In this post you will learn how to install an FTP server with PowerShell. I will show you how to configure the site name, port, and root folders. Then I will explain how to create FTP users, how to authenticate users, and how to configure the SSL policy and NTFS permissions.

Prateek Singh

Prateek Singh is an infrastructure developer, an avid PowerShell blogger, and a community contributor. In 2017, FeedSpot recognized his blog as among the "Top 50 PowerShell blogs in the world." All of his PowerShell projects and modules are open-sourced at GitHub, and you can reach out to him on Twitter at @SinghPrateik.

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Install the FTP feature ^

Before you can begin configuring your FTP server, you first need to install the required Windows features: FTP, the Web Server (IIS), and the Management Tools to administer it with PowerShell.

Install the FTP feature

Install the FTP feature

After the installation completes, import the WebAdministration module. This will map an Internet Information Services (IIS) drive (IIS:\) through which we will configure our FTP site later in this article.

Configuring the site name, port, and root folder ^

Now you can create a new FTP site using the New-WebFtpSite cmdlet by providing an FTP site name, root folder for your FTP site, and port number. I'm choosing port 21, which is the default FTP port, but you can also specify any custom port for your FTP site.

Create the FTP site

Create the FTP site

After running the cmdlet, you'll see the FTP site and bindings in IIS Manager.

The FTP site in IIS

The FTP site in IIS

Create FTP users ^

After creating a new FTP site, you can create a Windows user or group through which you can control the access to the FTP server. Let's first create the Windows local group:

Then we will create a new local FTP user with a username and password:

Later we will add the FTP user to the Windows group:

Create FTP group and users

Create FTP group and users

Authenticating FTP users to access FTP server data ^

Now we enable basic authentication on the FTP site and authorize the Windows group that contains the FTP user so it can access the FTP site.

Enable basic authentication and an authorization rule

Enable basic authentication and an authorization rule

You can also check these settings under IIS Manager > FTP Site > FTP Authorization Rules.

Authorization rule in IIS

Authorization rule in IIS

SSL policy and NTFS permissions to the FTP root folder ^

Next, we change the SSL policy from Require SSL to Allow SSL connections.

Setting the SSL policy

Setting the SSL policy

The commands below set the NTFS permissions on the FTPRoot folder to allow the FTP user group to access the files.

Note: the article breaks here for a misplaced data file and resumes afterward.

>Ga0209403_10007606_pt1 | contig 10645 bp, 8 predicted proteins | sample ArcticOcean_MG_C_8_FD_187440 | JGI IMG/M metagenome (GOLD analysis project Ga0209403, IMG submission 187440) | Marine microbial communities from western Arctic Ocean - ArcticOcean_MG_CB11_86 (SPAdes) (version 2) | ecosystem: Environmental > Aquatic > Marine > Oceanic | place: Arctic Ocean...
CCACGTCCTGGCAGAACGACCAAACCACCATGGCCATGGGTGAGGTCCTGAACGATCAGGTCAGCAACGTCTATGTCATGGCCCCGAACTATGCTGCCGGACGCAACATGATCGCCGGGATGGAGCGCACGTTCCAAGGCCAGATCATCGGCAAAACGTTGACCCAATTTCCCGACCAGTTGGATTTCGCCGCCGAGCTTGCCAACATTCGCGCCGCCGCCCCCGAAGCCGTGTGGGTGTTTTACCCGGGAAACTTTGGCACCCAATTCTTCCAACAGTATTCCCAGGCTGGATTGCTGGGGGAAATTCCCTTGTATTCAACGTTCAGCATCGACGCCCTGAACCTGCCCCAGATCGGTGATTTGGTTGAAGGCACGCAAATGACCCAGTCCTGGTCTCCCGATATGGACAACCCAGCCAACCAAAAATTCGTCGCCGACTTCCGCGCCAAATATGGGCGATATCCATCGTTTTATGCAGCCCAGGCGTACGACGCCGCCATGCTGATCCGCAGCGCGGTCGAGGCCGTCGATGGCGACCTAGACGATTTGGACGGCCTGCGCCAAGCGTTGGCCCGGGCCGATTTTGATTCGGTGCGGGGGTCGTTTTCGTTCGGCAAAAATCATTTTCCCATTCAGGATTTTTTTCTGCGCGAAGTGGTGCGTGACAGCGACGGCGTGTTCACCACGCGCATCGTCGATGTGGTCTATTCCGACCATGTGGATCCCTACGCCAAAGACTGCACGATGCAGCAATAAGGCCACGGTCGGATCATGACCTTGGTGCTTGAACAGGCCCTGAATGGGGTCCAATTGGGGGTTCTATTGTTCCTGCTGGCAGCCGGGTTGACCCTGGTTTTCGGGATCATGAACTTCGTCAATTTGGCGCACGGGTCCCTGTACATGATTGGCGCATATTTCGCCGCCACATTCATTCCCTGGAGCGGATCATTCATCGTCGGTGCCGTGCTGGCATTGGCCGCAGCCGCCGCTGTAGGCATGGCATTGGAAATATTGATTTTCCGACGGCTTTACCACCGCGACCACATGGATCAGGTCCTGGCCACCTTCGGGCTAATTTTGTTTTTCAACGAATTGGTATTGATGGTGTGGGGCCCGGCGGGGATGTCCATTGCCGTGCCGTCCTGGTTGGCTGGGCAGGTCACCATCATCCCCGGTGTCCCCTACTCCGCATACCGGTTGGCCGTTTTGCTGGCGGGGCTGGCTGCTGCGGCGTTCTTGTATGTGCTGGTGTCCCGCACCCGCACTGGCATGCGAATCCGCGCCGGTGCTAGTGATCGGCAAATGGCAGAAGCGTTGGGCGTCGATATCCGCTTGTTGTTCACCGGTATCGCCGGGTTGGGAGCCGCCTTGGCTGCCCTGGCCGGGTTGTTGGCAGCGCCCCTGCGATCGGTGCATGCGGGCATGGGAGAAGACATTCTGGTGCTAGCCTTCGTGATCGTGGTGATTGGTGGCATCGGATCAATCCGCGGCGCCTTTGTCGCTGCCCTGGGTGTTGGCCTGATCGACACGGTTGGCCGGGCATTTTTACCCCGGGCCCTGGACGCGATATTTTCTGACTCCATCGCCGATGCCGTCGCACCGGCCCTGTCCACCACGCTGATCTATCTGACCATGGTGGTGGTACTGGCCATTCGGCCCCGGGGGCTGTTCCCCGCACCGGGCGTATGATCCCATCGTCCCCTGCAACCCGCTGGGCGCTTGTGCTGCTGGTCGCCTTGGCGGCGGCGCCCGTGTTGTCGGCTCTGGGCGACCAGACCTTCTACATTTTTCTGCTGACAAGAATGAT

SSL policy and NTFS permissions

SSL policy and NTFS permissions

You can verify this from the FTP root folder properties under the Security tab.

NTFS Permissions on the folder

NTFS Permissions on the folder

After all the configurations are complete, it is advisable to restart the FTP site:

You can then test the FTP server, which should allow you to access files, content, and directories under the FTP root folder.

Testing the FTP server

Testing the FTP server

Conclusion ^

Setting up an FTP server on a Window server requires configuration at many levels. With PowerShell you can install Windows FTP features and create the FTP server with the detailed configuration very easily. You can also create new FTP users and authorize them to access the FTP root directory in an automated fashion. This can come in handy if you have to apply the same settings for several machines.

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  1. Nelson 12 months ago

    Excellent post, thank you very much. I had some problems creating the local group, the local user and adding it to the group, I used these commands for that:

    # Create the local Windows group
    $FTPUserGroupName = "FMS FTP Users"
    New-LocalGroup -Name $FTPUserGroupName -Description "Members of this group can connect throgh FTP"
    # Create an FTP user
    $FTPUserName = "FtpManager"
    $FTPPassword = ConvertTo-SecureString "p@ssw0rd" -AsPlainText -Force
    New-LocalUser -Name $FTPUserName -Password $FTPPassword -Description "User account to access FMS FTP" -PasswordNeverExpires -UserMayNotChangePassword
    # Add an FTP user to the group FTP Users
    Add-LocalGroupMember -Name $FTPUserGroupName -Member $FTPUserName


  2. Alex 10 months ago

    The was fantastic and very detailed. I am going through trying to automate many repetitive tasks and setting up an FTP server was the next one in line. This is a huge help!


  3. Michael C. Cook Sr. 6 months ago

    I just tried to make a comment on this article.

    I don't think that [ ADSI ]"WinNT://$Etc" works when you have LSA disabled, which I do. Because apparently when you're in the world of Cyber Security... it's a good way to get trolled... learned my lesson with that one.

    At any rate... I have reworked this script. I included the local user parameters that Nelson suggested, as that is definitely easier to manage than using the shellsharpnet method that the author originally used.

    I've had issues using both methods. Despite that, I have a script in a testable format, feel free to scope it out and see if it works for you.

    I was looking to add a GUI module, but it's not high on my priority list at the moment.



  4. Prabhu 5 months ago

    Is there a way to set SSL to No SSL in Binding and SSL settings screen please. 


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